MP3 Example 3 (Stage 2):

Rhythm Strumstick: strummed rhythm,
Then a repeating melody. 
Lead Strumstick joins in with random melody.
Then the Rhythm Strumstick changes their repeating melody by accident, and stays with that version.

Two Strumsticks Together, Experiment #3 (Dueling Strumsticks!)

MP3 Example 4 (Dueling Strumsticks):
Two Strumsticks play a beat (they play the beat the whole time)
SS 1 plays a melody and then just some beat
SS 2 repeats the melody and then just some beat
SS 1 plays a different melody, and then just some beat
SS 2 repeats that melody,
etc.

 Dueling Strumsticks is a “follow the leader” game. The object is to pass short musical phrases back and forth.
Both Strumsticks start with a steady beat, or a simple rhythm.
Strumstick 1 plays a simple phrase of a few notes while the other keeps the rhythm going. It helps if you give each note a few beats so they do not go by too fast. Then return to the rhythm.
Strumstick 2 then plays those same few notes, or as close as they can get.

Half the fun in this game is what happens when the second person does NOT get it exactly right. You can decide if you want to switch roles after every phrase, or stay in the same positions for a while. It really helps to have both people keep strumming the whole time, that holds it together. The object is to listen and have fun (perfection not required!).

When you get comfortable doing this, a nice variation is: SS 1 plays a phrase, SS 2 repeats it, and then changes one note; then SS 1 repeats this new pattern, and then changes one note, and so on as you pass it back and forth.

This may sound complicated, but if you give each note 2 or 4 beats, and keep the phrase simple, it is a lot of fun.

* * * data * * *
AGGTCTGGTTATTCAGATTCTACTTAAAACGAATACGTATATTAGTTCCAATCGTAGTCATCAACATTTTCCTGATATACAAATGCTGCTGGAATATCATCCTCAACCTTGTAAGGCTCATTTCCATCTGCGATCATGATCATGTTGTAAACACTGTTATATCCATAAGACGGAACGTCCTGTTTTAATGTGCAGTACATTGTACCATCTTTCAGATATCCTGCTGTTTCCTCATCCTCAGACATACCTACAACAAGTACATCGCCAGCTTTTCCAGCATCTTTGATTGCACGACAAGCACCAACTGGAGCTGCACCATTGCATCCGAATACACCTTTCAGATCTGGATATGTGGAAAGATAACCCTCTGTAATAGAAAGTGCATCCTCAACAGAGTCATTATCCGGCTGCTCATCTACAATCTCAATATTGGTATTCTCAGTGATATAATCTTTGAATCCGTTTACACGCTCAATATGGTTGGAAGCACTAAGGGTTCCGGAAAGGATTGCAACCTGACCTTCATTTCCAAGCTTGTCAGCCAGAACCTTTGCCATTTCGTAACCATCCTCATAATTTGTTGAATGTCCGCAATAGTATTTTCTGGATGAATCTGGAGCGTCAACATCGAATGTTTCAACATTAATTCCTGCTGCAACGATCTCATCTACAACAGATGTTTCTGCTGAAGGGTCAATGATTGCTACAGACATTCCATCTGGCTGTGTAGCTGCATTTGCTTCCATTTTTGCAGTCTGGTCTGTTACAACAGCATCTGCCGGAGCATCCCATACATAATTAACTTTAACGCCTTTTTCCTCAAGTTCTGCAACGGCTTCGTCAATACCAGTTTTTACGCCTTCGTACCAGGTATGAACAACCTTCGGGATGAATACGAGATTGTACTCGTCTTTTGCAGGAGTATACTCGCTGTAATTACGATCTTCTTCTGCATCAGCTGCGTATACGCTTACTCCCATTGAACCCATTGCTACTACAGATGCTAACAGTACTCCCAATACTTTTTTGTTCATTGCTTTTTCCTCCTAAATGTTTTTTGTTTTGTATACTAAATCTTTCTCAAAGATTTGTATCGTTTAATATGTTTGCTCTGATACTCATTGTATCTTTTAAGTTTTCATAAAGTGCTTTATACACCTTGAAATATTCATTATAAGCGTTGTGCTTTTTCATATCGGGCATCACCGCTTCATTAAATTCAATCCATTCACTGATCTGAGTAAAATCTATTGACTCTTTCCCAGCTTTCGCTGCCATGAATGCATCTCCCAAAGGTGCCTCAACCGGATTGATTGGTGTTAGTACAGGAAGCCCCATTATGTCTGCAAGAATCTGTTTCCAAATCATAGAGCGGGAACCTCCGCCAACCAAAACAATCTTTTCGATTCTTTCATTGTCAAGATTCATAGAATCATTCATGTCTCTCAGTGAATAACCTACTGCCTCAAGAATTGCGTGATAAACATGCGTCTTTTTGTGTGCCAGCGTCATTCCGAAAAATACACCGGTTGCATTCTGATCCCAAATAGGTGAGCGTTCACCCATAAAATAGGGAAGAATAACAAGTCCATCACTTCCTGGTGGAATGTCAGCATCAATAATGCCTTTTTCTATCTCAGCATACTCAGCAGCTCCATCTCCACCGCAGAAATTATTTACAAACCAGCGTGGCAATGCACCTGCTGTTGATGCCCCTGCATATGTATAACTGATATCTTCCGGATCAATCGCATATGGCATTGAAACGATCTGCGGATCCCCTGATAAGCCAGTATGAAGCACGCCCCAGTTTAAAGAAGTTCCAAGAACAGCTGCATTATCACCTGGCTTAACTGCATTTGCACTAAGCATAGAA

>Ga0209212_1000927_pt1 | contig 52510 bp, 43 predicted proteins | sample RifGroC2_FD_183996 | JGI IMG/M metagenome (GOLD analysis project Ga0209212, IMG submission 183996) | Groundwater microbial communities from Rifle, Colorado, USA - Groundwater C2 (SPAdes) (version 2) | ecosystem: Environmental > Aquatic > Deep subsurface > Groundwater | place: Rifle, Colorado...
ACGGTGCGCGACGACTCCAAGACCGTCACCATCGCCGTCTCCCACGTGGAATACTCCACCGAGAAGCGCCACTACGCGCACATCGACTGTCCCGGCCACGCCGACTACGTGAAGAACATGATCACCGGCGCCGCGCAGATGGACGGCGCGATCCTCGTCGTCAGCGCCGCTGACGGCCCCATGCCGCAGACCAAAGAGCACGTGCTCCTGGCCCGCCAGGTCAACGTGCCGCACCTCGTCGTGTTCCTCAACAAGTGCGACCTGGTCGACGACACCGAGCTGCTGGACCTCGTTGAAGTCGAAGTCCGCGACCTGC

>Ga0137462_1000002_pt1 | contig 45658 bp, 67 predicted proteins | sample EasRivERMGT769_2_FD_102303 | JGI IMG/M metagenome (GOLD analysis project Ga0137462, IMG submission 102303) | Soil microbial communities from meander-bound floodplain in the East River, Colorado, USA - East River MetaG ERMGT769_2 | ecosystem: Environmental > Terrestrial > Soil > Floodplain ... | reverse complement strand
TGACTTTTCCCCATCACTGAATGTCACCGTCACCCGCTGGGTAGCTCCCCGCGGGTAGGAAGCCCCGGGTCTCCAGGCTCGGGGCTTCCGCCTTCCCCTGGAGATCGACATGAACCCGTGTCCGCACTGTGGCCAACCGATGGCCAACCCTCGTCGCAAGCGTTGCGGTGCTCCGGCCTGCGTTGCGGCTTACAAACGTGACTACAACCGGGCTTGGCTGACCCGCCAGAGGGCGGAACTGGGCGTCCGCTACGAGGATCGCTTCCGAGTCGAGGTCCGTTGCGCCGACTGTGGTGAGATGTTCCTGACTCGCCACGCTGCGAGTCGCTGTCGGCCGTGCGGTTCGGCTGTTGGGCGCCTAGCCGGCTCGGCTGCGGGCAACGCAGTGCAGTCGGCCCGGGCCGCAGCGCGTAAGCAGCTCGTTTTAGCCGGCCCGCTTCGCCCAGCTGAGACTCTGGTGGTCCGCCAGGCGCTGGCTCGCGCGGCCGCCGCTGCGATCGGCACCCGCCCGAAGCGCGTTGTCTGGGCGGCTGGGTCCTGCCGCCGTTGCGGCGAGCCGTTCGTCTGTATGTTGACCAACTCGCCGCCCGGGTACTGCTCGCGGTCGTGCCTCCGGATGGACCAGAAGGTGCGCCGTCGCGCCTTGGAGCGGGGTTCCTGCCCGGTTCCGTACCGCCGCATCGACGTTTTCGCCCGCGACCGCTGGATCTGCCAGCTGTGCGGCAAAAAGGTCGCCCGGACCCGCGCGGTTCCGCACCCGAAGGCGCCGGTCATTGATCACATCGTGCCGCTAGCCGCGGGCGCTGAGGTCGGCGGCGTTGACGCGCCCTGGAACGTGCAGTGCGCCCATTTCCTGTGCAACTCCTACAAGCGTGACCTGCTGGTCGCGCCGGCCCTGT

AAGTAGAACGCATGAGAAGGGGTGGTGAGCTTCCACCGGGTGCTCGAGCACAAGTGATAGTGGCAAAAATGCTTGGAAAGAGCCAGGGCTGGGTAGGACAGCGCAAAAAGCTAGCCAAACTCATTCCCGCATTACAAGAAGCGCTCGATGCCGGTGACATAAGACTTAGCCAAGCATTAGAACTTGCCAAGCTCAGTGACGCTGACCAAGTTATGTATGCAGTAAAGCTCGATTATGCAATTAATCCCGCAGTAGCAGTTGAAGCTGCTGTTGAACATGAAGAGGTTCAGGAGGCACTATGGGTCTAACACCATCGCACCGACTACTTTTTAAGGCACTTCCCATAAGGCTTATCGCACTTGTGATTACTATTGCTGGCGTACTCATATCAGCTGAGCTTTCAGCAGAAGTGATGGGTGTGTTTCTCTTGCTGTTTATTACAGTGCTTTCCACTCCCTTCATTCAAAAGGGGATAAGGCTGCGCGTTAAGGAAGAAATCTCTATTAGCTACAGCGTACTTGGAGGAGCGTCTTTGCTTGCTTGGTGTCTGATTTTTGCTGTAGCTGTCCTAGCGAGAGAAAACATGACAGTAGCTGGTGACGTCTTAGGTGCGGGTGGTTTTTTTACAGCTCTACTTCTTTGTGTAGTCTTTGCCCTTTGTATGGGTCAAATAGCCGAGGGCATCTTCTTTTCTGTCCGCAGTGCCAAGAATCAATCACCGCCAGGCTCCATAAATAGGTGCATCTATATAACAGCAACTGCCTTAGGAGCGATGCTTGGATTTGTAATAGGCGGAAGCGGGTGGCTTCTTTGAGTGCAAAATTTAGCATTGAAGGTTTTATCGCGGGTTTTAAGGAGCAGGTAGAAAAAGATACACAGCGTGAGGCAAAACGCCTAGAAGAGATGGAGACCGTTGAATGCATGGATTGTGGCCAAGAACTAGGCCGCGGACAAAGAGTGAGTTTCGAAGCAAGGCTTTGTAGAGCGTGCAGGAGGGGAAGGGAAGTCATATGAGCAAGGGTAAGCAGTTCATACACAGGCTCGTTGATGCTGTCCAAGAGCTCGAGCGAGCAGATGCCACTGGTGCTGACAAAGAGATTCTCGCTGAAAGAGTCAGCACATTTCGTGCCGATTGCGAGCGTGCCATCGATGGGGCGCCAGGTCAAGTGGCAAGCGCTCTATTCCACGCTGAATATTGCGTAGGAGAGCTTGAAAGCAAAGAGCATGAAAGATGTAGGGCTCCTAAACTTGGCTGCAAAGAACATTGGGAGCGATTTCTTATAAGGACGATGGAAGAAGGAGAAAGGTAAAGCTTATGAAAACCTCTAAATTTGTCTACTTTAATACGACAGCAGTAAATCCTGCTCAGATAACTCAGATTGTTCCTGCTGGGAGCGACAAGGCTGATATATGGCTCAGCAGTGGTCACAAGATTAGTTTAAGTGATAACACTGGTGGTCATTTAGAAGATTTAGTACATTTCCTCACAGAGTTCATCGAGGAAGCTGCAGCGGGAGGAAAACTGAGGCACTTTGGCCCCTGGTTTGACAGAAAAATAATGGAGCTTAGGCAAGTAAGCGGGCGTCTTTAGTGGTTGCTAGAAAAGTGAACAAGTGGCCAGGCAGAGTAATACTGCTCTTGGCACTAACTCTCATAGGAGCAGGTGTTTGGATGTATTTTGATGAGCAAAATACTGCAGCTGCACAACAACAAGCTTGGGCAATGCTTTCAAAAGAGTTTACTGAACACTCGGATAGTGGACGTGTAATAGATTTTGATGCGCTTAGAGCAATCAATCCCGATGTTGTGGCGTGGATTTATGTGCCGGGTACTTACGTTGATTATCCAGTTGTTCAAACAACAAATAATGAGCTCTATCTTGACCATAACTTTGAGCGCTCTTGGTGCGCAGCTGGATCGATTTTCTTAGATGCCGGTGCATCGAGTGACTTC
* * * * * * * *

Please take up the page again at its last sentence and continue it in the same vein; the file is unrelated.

MP3 Example 5: (More Dueling)
Both Strumsticks play a simple rhythm.
SS 1 plays a phrase.
SS 2 plays that phrase with a note changed.
SS 1 plays that new phrase, then changes a note, etc.

 

MP3 Examples 6 & 7: Recorded Partner for you to jam with!

G Strumstick (MP3 example 6)

D Strumstick (MP3 example 7)

Steady beat, random play on G Strumstick or D Strumstick. When two people play together, they are both listening and playing, and both are adjusting their beat to stay in step with the other. When playing with a recording, only one person (that would be you!) can adjust the timing to stay together, the recording is not listening! So a little extra attention to listening is necessary when playing with a recording.

 

Playing a G Strumstick and a D Strumstick Together

If you have one G Strumstick and one D Strumstick, there are several ways you can play together.

A. The first and weirdest is to just play them in their separate keys, but follow the instructions above. Strange and interesting sounds will occur, you decide if you like it (some do, some don’t).

B. The second is to tune the D Strumstick up to F (F C F), and the G Strumstick down to F (F C F), and play together in F.

Key of E (E B E) is a possibility, too (D Strumstick up , G Strumstick down).

C. The third way is to put a capo at the third fret of the D Strumstick. That will put it into key of “G” to play directly with the G Strumstick.

A variation on this is to capo the G Strumstick at the third fret (giving “C”) and tune the D Strumstick down to C (C G C) and play together that way.